Shankill, derived from the Irish word for “Old Church,” is a predominantly loyalist working-class area of West Belfast. It’s known as “Original Belfast” and dates back to 455 A.D., while being known for its role as a central hub for many loyalist paramilitary organizations during the time of "The Troubles." Shankill Road, the main artery of the neighborhood, is one of the oldest settlements in Belfast and dates back to the Stone Age. The area came to prominence in the late 19th century as a center of Belfast’s linen industry. The Shankill Road Peace Walls are adorned with unionist symbols, such as Union Jacks and murals of the British Royal Family, which are key draws for tourists. The murals here are political, historical and community focused. Art on the gable walls depicts scenes as one of volunteers who died as a result of the area’s conflicts....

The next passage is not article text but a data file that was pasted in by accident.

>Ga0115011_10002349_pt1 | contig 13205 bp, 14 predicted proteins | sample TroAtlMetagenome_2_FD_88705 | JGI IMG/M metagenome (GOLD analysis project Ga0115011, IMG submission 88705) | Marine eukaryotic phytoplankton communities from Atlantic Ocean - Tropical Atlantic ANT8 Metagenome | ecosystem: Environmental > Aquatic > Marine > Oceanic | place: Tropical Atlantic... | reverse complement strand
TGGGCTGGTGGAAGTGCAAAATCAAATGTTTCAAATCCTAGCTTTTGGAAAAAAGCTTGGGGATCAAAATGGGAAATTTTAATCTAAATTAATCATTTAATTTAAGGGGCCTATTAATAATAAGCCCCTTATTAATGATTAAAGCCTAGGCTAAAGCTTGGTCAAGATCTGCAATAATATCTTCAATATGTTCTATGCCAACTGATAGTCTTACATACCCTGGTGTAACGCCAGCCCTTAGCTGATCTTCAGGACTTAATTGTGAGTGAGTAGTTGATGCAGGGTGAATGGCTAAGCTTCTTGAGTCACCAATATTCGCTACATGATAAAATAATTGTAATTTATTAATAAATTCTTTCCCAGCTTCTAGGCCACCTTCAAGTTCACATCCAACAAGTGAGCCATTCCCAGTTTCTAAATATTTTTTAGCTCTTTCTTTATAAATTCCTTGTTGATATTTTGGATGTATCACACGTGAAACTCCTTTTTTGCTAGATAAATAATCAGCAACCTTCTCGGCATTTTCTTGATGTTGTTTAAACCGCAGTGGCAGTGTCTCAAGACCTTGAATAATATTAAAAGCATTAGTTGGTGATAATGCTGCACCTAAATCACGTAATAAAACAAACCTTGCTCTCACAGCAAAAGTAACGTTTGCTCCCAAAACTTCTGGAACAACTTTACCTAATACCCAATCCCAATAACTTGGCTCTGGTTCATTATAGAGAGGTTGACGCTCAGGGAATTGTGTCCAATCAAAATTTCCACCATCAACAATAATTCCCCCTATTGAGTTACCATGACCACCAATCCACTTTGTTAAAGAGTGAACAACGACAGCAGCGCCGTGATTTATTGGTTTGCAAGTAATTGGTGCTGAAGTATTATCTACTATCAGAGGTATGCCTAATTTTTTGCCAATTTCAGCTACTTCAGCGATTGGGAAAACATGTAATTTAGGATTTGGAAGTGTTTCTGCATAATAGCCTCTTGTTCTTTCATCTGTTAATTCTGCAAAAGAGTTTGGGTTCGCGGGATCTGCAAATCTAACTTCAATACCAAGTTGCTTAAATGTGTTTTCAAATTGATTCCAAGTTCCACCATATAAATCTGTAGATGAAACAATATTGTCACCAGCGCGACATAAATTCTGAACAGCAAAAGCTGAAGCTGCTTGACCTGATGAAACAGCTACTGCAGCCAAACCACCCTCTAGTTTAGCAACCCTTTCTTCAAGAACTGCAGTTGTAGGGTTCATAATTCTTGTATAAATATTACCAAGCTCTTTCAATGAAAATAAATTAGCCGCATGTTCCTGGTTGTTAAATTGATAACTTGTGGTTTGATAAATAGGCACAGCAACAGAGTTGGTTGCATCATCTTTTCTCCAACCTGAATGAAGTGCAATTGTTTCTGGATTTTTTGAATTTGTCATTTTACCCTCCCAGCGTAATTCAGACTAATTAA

Belfast Falls Road
#4

Belfast Falls Road

Falls Road, derived from the Irish word for “district of the falls or hedges,” is a predominantly working-class area of western Belfast. The neighborhood is known for its role in “The Troubles,” having served as the central hub for many of the nationalist organizations of the time, and is divided from Shankill Road by one of the peace walls of Belfast. Many famous Republican murals can be found in the area, such as the mural of hunger striker Bobby Sands on the wall of the Sinn Féin shop and office. Sands died after a hunger strike in Maze Prison, which left nine other prisoners dead. There are a few murals where you might notice a few repetitive motifs and symbols, such as a phoenix rising from the ashes, which stands for Ireland emerging from the flames of the 1916 Easter Rising....
Titanic's Dock and Pump-House
#5

Titanic's Dock and Pump-House